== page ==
I want to like you
A little over a month ago, Jade, my partner and one of my social media managers, sent me a link to apply to exhibit at PAX Australia. I filled out the form without really thinking about it, then the next day, got a call to confirm some details and that I was happy to be a part of PAX. After some initial hesitation and worry I decided to go ahead with it, at which point my hesitation and worry evolved into full-blown anxiety and regret - always a fun time.
Ultimately, it worked out - PAX weekend was absolutely fantastic and very fulfilling, and I don’t regret doing it one iota. That doesn’t mean that I wasn’t stressed throughout most of the lead-up and some of the event, however. For any future exhibitors at future PAX events, or anyone curious about what sort of set-up and preparation was needed, here’s a big list of what helped me get through the weekend.
Thanks to an excellent blog by the MMORPG Tycoon 2 devs on attending PAX 2019, I had a pretty good idea of what equipment to bring. After a few days of running around and getting equipment, my final item list consisted of:
Given that I was going to be showing people my game and hearing all of their feedback in person, to say that I was nervous about the whole thing was an understatement. What if they said that it sucked? What if they didn’t want to play the entire thing? Complicating matters was the fact that I was trying to pitch a visual novel - a bit of a niche genre, and one that required a bit of a time investment by players to get a decent payoff.
The first time someone walked away from the demo mid-gameplay, sometime within the first hour of the con, I felt gutted. If they didn’t like it, that meant that it sucked, which meant that I’d failed. (Yeah, I know - my counsellor tells me that I tend to accentuate the negative in my own life a lot. I’m trying to work on it). I kept a smile on my face, reset the game to the main menu, and acted as though nothing bad had happened.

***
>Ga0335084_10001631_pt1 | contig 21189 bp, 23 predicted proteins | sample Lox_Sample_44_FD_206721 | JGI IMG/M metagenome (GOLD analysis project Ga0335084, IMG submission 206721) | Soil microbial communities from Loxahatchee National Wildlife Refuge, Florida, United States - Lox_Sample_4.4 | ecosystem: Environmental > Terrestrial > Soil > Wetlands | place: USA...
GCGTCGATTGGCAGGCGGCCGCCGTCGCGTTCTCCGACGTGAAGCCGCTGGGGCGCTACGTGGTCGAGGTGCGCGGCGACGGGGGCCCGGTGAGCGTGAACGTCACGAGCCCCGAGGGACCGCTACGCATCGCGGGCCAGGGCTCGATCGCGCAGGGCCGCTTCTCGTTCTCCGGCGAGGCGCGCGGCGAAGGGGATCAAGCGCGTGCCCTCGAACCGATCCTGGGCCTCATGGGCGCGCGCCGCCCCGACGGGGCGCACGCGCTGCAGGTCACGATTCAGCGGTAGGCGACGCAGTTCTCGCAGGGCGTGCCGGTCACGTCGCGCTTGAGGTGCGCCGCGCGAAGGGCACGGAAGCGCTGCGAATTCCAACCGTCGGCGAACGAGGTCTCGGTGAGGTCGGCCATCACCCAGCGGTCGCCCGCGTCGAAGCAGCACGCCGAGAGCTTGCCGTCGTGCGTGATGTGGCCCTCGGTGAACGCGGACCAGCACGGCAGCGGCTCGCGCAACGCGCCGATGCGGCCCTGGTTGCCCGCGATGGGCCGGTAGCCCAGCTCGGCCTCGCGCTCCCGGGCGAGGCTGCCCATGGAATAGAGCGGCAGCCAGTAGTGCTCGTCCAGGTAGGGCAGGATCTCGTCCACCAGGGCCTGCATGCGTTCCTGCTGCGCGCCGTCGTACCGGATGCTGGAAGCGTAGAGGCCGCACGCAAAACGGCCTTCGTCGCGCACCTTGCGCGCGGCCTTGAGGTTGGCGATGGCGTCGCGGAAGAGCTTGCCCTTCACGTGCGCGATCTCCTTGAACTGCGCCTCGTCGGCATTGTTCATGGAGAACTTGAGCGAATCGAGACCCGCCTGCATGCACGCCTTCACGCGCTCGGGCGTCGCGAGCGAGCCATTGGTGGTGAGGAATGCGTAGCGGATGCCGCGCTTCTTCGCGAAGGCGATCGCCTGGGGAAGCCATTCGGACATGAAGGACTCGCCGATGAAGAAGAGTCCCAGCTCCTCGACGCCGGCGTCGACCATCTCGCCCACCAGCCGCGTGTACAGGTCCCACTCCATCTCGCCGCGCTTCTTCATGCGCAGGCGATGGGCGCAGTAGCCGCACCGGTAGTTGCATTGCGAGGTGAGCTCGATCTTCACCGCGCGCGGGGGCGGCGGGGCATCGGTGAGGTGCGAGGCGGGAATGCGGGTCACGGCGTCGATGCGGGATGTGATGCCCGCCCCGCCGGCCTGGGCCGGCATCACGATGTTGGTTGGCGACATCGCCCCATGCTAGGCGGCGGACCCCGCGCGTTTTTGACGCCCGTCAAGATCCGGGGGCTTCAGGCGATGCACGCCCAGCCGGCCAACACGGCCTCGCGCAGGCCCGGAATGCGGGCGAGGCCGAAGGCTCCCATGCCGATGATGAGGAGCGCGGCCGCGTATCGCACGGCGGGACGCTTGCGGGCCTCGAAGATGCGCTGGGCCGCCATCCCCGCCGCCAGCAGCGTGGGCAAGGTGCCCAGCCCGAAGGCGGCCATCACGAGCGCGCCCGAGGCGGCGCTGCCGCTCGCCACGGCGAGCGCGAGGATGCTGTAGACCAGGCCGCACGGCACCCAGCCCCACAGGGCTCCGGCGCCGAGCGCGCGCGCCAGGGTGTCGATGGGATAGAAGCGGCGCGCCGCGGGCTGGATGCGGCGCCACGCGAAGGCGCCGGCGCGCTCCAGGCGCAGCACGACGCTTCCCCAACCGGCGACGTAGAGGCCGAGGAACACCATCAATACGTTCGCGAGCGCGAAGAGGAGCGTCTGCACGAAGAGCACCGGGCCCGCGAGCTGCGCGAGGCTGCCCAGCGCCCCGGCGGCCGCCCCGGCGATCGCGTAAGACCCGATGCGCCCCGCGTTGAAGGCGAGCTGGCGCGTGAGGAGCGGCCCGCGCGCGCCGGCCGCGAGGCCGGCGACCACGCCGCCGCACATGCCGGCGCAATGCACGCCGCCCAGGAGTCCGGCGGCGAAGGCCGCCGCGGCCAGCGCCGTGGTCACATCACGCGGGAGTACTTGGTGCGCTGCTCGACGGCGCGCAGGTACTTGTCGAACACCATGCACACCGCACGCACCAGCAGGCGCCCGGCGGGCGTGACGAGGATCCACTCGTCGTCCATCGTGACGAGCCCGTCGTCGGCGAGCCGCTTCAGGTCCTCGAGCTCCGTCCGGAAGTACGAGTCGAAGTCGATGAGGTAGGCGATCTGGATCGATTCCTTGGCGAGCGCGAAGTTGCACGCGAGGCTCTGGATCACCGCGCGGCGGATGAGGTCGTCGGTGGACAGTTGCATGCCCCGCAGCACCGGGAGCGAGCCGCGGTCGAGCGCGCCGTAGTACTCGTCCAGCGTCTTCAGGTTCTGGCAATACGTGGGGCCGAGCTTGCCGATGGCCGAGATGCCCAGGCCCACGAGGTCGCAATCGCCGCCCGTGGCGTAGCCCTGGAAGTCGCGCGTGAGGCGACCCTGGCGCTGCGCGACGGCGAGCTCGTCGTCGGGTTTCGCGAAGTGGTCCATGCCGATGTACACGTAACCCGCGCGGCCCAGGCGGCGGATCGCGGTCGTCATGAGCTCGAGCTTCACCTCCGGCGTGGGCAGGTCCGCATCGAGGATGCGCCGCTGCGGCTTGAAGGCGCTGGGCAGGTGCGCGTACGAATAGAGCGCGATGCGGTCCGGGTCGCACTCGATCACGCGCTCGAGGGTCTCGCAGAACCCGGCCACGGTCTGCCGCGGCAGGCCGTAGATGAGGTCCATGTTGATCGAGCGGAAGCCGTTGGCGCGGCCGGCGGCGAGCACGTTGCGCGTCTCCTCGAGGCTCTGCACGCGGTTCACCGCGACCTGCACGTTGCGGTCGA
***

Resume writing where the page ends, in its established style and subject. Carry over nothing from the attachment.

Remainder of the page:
Over the course of the weekend, this happened multiple times, but as it went on, I started to realise that it didn’t matter. If someone didn’t want to play the entire game, then odds were that they weren’t a fan of visual novels - in other words, they weren’t my target audience. And that was fine. If I started playing a demo for something that looked cool, only to discover that it’s a genre I’m not big on - say, an RTS - then I’d also probably make my excuses and leave. It’s nothing personal - it’s just not for them, and it doesn’t mean that my game sucked (at least, hopefully not objectively).
By around the morning of the Saturday, I’d also learned something else important about talking to players: they have to know what they’re getting into. I’d gotten into the habit of emphasising that the game was a visual novel when talking to passerbys who were interested in the booth (and explained that it involved a lot of reading when people didn’t know what that was), but some people still ended up leaving even though they’d seemed interested in the game.
I soon realised that the posters and my talk about the game emphasised that it was a horror game, but that wasn’t entirely accurate - the majority of the game is a slice-of-life/comedy story, which gradually builds up to a horror atmosphere over its course. Anyone in the mood for horror would have to sit through a fair bit of dialogue to get there, and not everybody has the time or patience to do so. Once I started emphasising that the horror was more of a slow boil, people were more accurately able to gauge whether or not the game was for them, which helped greatly.
Of course, that did also mean that from then on I had a lot of players asking, “So, it’s like Doki Doki Literature Club?”, which isn’t the best comparison, but hey, you can’t win them all.
When I arrived at the Exhibition Centre on Thursday to set up with Jade, we found out that some of the other booths in our area only planned on having two exhibitors there - in other words, just the default number assigned to a booth by PAX. I briefly considered doing the same, but went with my gut and bought two more exhibitor passes, as had previously been discussed with some friends, before leaving the building for the day.
Thank god I did. PAX is fun and rewarding, but it’s also both physically and mentally exhausting. You’re on your feet the entire day (unless you want to use one of the seats provided for your booth, which means that your players can’t sit down), and you’re constantly answering questions about your game. Even when you know the answers and have answered those same questions that day, it still wears you down.